Practice word problems by drawing out the visuals and working through them. Giving yourself examples of mathematical concepts is another way of improving math skills and remembering concepts better.
These days, there are online classes for almost everything. Math is no exception. If you are stuck with a math problem, you can always search the internet, especially for YouTube videos and tutorials. Always make sure to go level-wise- start with easy topics, or with topics you are well versed with and then go to the next.
And remember, practice makes perfect. This is truer for mathematics than for anything else. Set out a particular time every day to practice math and make it a part of your daily routine. Practice makes perfect.
What brain area processes Arithmetics?
The left hemisphere of the brain is dominant when it comes to controlling mathematical processing, language, and logical processing.
The left hemisphere of the cerebrum is responsible for controlling the right side of the body. It is logical and rational, and more academic-oriented. It is responsible for logic, language, reasoning, processing of science and math, writing, and right-hand control.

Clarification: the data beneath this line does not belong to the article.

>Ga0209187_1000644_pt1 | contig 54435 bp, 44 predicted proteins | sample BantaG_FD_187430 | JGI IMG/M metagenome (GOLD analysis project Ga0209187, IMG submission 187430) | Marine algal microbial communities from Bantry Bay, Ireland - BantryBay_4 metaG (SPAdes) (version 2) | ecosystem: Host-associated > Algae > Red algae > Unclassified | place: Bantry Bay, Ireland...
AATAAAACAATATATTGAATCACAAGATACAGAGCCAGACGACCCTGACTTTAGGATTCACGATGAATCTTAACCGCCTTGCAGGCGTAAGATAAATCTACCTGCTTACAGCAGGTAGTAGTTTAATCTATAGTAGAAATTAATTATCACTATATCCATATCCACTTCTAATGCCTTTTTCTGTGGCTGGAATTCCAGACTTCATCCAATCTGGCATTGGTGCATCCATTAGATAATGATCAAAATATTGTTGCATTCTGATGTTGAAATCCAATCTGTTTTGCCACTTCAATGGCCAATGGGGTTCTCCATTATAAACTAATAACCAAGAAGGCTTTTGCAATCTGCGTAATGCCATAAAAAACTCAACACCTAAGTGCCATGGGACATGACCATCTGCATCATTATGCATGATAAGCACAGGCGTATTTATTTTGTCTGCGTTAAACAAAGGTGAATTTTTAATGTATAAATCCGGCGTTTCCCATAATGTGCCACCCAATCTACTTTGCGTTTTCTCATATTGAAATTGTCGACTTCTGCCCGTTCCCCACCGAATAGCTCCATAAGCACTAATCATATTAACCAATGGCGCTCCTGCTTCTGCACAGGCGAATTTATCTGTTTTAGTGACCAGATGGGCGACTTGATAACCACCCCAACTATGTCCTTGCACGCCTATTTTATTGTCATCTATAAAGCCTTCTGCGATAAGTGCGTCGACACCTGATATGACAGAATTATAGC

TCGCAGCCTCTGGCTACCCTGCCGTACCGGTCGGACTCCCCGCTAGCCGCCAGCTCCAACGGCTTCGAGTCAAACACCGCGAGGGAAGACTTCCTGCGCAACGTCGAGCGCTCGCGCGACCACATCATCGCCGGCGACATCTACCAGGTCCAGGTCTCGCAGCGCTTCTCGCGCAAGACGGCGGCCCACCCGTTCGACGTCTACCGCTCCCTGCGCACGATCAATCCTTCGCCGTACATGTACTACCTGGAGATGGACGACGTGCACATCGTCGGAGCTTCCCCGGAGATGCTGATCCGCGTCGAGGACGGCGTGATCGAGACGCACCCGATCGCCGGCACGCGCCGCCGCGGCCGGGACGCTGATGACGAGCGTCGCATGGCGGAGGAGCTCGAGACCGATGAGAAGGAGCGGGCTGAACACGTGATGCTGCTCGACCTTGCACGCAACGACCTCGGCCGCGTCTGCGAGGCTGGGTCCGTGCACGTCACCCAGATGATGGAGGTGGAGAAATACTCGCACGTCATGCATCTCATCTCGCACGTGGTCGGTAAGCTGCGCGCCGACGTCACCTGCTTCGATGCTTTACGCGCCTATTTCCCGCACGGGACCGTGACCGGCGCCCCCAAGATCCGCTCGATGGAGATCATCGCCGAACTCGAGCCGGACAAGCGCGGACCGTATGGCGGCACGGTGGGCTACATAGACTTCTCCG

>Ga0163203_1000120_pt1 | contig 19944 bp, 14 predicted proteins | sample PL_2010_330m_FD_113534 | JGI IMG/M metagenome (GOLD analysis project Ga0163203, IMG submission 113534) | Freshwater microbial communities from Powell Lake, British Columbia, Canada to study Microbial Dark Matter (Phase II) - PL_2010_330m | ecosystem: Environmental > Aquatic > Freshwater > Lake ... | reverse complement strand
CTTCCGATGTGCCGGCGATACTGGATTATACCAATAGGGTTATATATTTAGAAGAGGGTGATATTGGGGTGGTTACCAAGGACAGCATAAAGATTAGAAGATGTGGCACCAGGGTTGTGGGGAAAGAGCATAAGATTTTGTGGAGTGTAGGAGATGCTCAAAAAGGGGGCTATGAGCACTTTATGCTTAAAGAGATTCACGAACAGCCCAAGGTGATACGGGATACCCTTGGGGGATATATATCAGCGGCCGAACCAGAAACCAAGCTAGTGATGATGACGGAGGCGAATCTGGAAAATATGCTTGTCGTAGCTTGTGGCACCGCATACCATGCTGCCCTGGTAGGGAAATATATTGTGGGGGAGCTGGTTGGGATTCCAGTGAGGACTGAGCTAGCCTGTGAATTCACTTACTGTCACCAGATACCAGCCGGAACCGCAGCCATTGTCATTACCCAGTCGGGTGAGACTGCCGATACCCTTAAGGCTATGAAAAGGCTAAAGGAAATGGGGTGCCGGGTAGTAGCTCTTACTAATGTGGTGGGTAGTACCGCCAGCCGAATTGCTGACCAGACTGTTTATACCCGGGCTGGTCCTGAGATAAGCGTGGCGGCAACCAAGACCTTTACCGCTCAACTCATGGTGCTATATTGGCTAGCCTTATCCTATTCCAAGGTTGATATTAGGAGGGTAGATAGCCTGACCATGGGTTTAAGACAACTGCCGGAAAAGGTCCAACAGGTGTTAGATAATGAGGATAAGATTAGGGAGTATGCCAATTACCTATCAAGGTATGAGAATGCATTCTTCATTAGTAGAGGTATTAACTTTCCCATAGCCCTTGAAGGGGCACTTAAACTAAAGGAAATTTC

This article covered why it is important to study mathematics and what learning and knowing math do to your brain. In the end, the article will answer some frequently asked questions.
Frequently Asked Questions: Why is it important to study mathematics What does learning and knowing math do to your brain?
What is the result of left hemisphere damage?
When the damage is on the left hemisphere, it can make it difficult for people to acquire spoken or written language. They report not seeing things on the right side of their bodies. They also have a condition of limb apraxia, or motor skills problems (Samnia et al., 2000) and they tend to move slower and more carefully.
What is the result of right hemisphere damage?
Damage to the right hemisphere of the brain can cause people to have difficulties with visual perception as well as spatial orientation (Newcombe & Russell, 1969), They can’t see the left side of their body at times, they can also become impulsive and make wrong or bad decisions. They have short attention spans, bad reading abilities (Neininger & Pulvermüller, 2003), and difficulty in being creative. They also report problems in learning new skills.
What are the 3 basic units of the brain?
The forebrain, the midbrain, and the hindbrain are the three basic units into which the brain can be divided.
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Neininger B, Pulvermüller F. Word-category specific deficits after lesions in the right hemisphere. Neuropsychologia. 2003;41(1):53-70. doi: 10.1016/s0028-3932(02)00126-4. PMID: 12427565.
Smania N, Girardi F, Domenicali C, Lora E, Aglioti S. The rehabilitation of limb apraxia: a study in left-brain-damaged patients. Arch Phys Med Rehabil. 2000 Apr;81(4):379-88. doi: 10.1053/mr.2000.6921. PMID: 10768524.